Up to 1945, international law “was generally concerned only with the rights and duties of states” (Dixon 2007). The adoption of The Charter of the United Nations and the subsequent establishment of the United Nations system set the pillars of the global human rights regime. The emergence of this regime emphasized that the issue of human rights was “no longer recognised as being solely within the domestic jurisdiction of states” (Shaw 2008). The UN’s authority to promote human rights was established in Article 55 of the Charter, while Article 56 obligates member-states “to take joint and separate action in co-operation” with the UN to promote, expand and strengthen the human rights regime.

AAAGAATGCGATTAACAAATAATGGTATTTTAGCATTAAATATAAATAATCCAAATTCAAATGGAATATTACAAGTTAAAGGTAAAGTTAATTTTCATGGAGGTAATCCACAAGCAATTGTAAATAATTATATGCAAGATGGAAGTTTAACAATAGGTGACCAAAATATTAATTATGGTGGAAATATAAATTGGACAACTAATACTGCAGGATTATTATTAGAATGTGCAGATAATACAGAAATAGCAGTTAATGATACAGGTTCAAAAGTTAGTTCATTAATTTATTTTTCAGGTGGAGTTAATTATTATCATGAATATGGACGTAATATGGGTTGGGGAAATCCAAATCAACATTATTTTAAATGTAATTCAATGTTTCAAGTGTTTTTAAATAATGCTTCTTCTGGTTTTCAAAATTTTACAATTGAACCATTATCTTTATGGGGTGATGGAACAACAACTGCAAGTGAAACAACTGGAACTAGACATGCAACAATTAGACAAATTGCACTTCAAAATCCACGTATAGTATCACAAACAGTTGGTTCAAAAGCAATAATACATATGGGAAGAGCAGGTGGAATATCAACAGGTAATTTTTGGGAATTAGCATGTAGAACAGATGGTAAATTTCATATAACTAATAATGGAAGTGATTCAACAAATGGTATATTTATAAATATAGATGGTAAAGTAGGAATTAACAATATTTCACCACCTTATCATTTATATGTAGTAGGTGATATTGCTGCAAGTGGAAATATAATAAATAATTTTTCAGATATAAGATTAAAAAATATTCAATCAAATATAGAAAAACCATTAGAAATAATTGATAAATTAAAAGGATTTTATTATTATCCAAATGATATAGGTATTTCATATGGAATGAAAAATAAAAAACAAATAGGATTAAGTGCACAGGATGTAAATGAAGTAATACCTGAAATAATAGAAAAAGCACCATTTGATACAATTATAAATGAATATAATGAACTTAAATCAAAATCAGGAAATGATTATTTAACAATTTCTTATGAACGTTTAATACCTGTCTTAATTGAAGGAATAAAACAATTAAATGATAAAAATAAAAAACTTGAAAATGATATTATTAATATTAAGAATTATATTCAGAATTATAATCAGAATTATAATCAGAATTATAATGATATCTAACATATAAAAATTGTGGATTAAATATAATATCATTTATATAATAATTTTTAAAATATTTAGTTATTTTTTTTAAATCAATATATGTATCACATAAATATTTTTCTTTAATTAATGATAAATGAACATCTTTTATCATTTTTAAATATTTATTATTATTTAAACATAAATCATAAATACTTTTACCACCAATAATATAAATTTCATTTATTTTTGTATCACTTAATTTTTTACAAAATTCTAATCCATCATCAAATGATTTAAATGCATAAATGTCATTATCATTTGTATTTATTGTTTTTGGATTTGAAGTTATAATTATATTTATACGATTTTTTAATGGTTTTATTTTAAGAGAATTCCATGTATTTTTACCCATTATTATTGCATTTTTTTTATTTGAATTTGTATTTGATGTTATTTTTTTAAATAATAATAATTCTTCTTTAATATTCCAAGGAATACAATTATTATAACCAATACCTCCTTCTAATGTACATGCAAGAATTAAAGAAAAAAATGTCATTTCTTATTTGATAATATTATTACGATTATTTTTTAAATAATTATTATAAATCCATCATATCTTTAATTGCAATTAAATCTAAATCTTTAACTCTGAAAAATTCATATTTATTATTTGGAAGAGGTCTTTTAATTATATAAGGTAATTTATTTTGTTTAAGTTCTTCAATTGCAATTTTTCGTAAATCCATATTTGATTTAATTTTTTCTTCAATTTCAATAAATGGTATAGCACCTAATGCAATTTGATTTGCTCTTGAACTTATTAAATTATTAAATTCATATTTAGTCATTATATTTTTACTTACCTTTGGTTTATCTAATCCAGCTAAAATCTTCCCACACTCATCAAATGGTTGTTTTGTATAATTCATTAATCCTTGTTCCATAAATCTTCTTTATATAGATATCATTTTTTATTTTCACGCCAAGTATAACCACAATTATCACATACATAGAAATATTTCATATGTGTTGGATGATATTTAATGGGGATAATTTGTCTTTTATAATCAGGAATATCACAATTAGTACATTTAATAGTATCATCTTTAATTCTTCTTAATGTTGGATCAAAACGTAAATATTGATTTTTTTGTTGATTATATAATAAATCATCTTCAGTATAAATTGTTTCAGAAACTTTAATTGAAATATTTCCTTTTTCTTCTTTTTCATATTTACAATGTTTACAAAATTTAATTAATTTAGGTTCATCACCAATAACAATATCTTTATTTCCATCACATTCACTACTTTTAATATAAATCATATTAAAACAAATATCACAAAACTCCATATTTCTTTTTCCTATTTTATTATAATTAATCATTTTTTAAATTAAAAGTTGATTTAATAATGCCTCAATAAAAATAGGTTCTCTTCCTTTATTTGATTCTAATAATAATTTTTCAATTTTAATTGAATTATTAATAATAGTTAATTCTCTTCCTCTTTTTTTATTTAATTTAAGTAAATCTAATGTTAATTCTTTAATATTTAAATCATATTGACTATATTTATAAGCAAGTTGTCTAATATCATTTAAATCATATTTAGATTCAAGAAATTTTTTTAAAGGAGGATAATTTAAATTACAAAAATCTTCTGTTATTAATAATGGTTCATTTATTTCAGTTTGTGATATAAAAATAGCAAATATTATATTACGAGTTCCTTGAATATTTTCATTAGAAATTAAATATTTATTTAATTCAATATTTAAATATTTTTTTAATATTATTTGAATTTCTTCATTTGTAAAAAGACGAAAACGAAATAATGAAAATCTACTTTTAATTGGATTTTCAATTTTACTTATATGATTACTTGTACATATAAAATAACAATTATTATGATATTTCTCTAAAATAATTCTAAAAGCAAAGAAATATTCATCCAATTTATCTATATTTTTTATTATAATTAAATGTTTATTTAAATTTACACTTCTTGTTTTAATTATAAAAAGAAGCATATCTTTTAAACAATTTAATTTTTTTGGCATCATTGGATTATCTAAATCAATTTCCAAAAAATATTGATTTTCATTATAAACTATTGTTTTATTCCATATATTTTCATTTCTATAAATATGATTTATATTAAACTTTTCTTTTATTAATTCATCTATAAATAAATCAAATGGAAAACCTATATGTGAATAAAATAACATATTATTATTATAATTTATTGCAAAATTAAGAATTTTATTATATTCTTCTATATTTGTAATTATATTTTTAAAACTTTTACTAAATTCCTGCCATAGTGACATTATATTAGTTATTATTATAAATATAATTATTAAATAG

Even though the Charter’s adoption proved to be an important milestone in the evolution of the contemporary human rights regime, it is important to note that it did not define these rights. This was achieved by the authors of the Universal Declaration of Human Rights (UDHR) in 1948.
While not legally binding, the document’s language and provisions have been codified in more than 80 international and regional human rights treaties. The UDHR directly influenced the provisions of the UN’s core human rights instruments. These include nine conventions and nine optional protocols.
Unfortunately, the expansion of international human rights law has not averted gross violations of these standards. The growing gap between ideal and reality has raised important questions regarding the current state of the global human rights regime and states’ commitments to their international human rights obligations. This project assesses the current state of the global human rights regime while evaluating state and non-state actors’ willingness “to protect, promote, and fulfill human rights”.